2. If a term is marked as "non-preferred," how strongly does that mean that it should be changed to the preferred term? How did it come to be non-preferred? Who makes these decisions? Is the idea that a tool might use the services to suggest the preferred name?

    1. Non-preferred terms exist to simplify the presentation of the concepts in a thesaurus, and to make it easier to search for topics by entering text.  They aren't deprecated words, so no official opprobrium is intended by this idea.  But in scientific work, it's common for some concept to be referred to using a variety of related words, so we choose one as the label we show, and the others are these "non-preferred" terms, sometimes called "lead-in" terms or "use-for" terms.  These might be variations in spelling or wording, and they might even be concepts that are different in detail but not different enough for the purpose of helping people find information resources.

      The editorial group managing the USGS Thesaurus decides what texts to associate with concepts, and these do sometimes change.  We're open to discussions about how concepts are arranged and how texts are attached to concepts in the thesaurus.

  3. Not sure if this addresses the sustainability question, but could there be any connection between what was presented here and the "Community Ontology Repository" being developed at ESIP (http://cor.esipfed.org/). Recently, the EarthCube Semantics working group decided that a useful next step would probably be to "enter" all of their semantics resources into that repository (recent EarthCube tech committee meeting notes) (ESIP-related slides right after the intro slides here). 

    Part of my ignorance is not really knowing the differences between Vocabularies and Ontologies and how to tell the difference. (help?) Sorry if it's completely irrelevant. The contact there at ESIP was Tom Narock though. 

    1. Unknown User (aallwardt@usgs.gov)

      The Marine Metadata Interoperability (MMI) Guides discuss controlled vocabularies (CV) here: https://marinemetadata.org/guides/vocabs. Of particular interest is the child page that presents a classification of controlled vocabularies (https://marinemetadata.org/guides/vocabs/voctypes), ranging from simple, flat controlled vocabularies (like authority files and glossaries) to complex, relational controlled vocabularies (like thesauri and ontologies). Two things to bear in mind: First, the CSDGM metadata standard refers to ALL controlled vocabularies as "keyword thesauri" which is, strictly speaking, using the term "thesaurus" incorrectly. Second, most of us are pretty sloppy in how we use CV terminology when speaking.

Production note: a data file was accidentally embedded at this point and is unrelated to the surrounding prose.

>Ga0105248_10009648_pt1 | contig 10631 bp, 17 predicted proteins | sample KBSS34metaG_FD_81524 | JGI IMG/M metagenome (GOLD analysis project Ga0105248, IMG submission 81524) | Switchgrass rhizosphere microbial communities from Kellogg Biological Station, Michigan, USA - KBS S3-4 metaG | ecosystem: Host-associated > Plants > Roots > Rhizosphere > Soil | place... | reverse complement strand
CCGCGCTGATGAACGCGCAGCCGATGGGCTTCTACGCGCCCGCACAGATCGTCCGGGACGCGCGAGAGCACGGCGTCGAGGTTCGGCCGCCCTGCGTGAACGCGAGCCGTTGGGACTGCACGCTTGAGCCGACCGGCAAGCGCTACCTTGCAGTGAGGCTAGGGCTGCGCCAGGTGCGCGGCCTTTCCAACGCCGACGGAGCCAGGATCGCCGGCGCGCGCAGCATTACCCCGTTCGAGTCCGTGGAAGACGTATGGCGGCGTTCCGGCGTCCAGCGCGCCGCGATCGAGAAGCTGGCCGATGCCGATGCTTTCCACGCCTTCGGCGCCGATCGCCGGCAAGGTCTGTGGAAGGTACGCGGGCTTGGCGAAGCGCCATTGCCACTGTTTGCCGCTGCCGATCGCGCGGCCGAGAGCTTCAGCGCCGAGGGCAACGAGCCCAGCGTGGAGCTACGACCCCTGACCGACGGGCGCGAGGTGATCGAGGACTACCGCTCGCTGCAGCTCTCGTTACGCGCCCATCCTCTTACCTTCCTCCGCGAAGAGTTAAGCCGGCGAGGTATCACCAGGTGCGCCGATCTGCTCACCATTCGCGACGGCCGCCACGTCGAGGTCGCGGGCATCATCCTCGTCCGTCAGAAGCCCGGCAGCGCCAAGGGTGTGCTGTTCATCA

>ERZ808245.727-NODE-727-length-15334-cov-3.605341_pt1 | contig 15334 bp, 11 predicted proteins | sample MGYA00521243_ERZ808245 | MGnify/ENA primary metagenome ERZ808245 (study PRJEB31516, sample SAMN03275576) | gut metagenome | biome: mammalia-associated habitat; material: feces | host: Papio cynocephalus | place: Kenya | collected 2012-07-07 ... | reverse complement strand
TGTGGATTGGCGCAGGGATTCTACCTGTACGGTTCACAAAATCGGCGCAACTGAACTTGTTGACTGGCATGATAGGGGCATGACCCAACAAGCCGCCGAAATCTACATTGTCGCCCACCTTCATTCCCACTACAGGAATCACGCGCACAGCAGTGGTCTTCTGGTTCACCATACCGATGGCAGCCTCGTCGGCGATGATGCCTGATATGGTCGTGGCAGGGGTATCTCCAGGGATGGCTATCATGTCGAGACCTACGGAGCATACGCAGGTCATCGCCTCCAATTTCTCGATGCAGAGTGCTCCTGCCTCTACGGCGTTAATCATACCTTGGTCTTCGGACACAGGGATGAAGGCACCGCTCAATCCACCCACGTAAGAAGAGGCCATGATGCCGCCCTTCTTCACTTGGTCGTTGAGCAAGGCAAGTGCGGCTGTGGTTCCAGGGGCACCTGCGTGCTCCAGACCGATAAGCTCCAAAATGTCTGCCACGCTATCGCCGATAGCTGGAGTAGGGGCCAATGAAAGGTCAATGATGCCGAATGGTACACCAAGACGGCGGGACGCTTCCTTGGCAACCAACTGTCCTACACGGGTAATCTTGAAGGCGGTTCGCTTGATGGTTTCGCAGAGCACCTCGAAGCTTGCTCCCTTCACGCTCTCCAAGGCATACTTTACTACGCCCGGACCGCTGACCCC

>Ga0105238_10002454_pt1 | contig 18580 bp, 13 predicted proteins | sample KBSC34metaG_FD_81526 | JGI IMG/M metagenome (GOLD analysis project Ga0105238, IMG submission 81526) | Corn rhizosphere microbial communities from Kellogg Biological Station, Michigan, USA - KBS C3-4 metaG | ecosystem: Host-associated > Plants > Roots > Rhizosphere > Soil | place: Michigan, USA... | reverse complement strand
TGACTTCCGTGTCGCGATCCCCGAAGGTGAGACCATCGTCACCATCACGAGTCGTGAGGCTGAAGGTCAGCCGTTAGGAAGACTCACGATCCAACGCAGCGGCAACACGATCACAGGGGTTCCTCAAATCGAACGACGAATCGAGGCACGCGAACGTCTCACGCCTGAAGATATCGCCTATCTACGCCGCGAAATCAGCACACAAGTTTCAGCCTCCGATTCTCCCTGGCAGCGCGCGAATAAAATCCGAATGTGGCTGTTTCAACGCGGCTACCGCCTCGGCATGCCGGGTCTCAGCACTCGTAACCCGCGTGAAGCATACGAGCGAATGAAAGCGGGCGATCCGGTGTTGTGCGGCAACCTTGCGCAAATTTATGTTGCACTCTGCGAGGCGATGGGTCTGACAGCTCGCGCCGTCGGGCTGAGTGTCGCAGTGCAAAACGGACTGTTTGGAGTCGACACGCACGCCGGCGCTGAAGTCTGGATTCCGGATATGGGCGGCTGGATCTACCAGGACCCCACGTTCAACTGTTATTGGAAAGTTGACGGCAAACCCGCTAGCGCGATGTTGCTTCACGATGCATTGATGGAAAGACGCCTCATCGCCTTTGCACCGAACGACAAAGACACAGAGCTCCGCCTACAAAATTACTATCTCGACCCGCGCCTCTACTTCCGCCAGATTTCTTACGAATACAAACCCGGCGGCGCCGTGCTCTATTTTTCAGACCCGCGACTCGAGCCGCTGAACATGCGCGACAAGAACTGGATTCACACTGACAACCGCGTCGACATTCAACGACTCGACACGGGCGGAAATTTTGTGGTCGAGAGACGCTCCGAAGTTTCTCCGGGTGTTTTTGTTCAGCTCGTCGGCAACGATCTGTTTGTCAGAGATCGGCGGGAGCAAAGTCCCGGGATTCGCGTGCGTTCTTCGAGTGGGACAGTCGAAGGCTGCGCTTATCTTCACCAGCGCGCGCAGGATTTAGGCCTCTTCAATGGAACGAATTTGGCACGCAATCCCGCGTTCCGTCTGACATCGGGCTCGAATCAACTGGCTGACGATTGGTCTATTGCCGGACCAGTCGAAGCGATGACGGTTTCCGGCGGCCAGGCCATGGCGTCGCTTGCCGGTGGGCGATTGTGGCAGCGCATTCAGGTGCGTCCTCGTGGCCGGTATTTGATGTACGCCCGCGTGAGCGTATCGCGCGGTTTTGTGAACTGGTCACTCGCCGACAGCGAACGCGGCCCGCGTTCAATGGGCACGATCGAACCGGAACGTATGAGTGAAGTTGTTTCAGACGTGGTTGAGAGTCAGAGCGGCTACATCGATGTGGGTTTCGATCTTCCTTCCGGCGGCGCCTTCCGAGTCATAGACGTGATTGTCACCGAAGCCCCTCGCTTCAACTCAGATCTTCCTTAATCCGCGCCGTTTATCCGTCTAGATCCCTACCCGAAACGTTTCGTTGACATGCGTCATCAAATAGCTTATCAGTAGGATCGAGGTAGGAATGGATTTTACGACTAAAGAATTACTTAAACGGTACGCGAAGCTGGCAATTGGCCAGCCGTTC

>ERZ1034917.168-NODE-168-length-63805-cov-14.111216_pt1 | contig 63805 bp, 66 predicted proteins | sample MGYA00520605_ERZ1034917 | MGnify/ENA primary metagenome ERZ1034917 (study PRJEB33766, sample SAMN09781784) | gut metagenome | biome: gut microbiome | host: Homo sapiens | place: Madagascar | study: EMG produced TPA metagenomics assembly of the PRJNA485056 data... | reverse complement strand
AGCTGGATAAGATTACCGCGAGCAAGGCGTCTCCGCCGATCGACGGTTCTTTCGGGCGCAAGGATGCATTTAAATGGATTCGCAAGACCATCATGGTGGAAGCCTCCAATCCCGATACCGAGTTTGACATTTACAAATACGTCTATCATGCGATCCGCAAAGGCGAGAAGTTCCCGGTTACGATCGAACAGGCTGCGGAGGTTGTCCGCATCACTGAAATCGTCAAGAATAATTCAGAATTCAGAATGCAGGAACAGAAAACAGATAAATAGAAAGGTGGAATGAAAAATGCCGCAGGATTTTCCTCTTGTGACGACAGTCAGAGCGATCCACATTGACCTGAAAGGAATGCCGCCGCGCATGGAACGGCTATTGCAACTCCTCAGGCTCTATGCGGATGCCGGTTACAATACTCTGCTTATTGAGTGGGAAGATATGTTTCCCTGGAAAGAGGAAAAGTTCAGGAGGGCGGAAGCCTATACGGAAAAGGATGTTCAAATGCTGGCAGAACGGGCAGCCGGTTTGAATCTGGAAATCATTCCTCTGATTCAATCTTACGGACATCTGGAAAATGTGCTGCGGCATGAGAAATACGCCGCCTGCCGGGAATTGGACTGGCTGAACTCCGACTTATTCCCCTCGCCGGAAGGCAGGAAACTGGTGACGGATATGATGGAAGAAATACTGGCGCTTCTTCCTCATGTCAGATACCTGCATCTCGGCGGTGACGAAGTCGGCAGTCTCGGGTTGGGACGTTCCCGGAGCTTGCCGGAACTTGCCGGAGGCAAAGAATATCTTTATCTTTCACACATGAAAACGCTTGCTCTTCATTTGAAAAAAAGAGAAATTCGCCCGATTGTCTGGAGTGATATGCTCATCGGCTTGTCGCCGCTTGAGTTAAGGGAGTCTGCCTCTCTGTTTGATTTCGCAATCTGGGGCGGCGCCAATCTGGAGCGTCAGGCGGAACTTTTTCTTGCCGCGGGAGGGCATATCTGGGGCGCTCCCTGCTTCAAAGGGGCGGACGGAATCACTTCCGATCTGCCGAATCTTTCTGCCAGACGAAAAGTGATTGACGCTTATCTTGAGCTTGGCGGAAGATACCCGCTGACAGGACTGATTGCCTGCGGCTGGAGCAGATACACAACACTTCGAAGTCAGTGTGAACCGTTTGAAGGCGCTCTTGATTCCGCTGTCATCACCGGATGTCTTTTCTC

In the semantic web world, a controlled vocabulary expressed in SKOS is probably a thesaurus, whereas a controlled vocabulary expressed in OWL is probably an ontology.

      Also note that the ESIP page you cite is hosted by MMI, which has its own Ontology Registry and Repository here: http://mmisw.org/

      Another example is the NERC vocabulary server hosted by the British Oceanographic Data Centre (http://www.bodc.ac.uk/products/web_services/vocab/) which has ingested controlled vocabularies from a variety of sources (BODC, SeaDataNet, GCMD, ICAN) and provided a set of web services for accessing them. It is this second aspect (providing web services) that distinguishes the NERC server from the ESIP and MMI registries. The model we presented in today's talk for our Objective 1 (see also the Manifesto, figure 3, p. 12) is closer to NERC than to ESIP or MMI because we want to 1) provide web services for the vocabularies that we host and 2) also provide a way to access web services for vocabularies hosted by other agencies (we mentioned GCMD, for instance).

    2. We are not the only people doing work like this.  And other groups might have good ways to store or provide this type of information.  What's important, in my view, is that we make the vocabularies available, we tend them and grow them and we make effective use of them in our metadata and in our web interfaces.  It's probably valuable for us to provide our information in multiple formats (JSON, XML, RDF, HTML).  I might be open to working with outside groups if their systems accommodate our vocabularies (need flexibility, not strict SKOS) and provide the methods of access that we need, but my first priority (my only priority, really) is to make our scientific information easier to find, get, and use.

      It's just my somewhat irreverent opinion, and I'd love to be proven wrong, but I've found that the more different organizations get involved in a coordinating effort like this, the harder it is to understand and use anything they might create.  Instead, the value of such meetings is often in learning what some specific people are doing (Bob Arko, for example, is quite practical in his approaches).

      1. Unknown User (aallwardt@usgs.gov)

        To elaborate: Bob Arko (Lamont) is instrumental in the Rolling Deck to Repository (R2R) effort (http://www.rvdata.us), which has developed controlled vocabularies for describing "underway" data (i.e., the ship leaves its instruments turned on as it travels from site to site). Their vocabularies are here: http://www.rvdata.us/voc

  4. I do think we may need to have some open discussion or training in which we help people understand how they should expect to use controlled vocabularies.  Generally the ideal arrangement is that the category terms are reviewed and revised by people who have a strong understanding of the vocabularies and how they are used by the systems that process the information "downstream", and who have a broad and deep enough scientific knowledge that they won't make too many category mistakes.  Ideally the keywords provided by metadata authors are subject to revision at a later stage by people who can see the entire collection of metadata–authors of scientific publications are typically too narrowly focused in their interests to have the proper viewpoint from which to do that work.  Not that their input is to be ignored or discarded, but it should be reviewed with the collection in mind.

    Also people need to learn the difference between identifiers and category terms–that's often a stumbling block.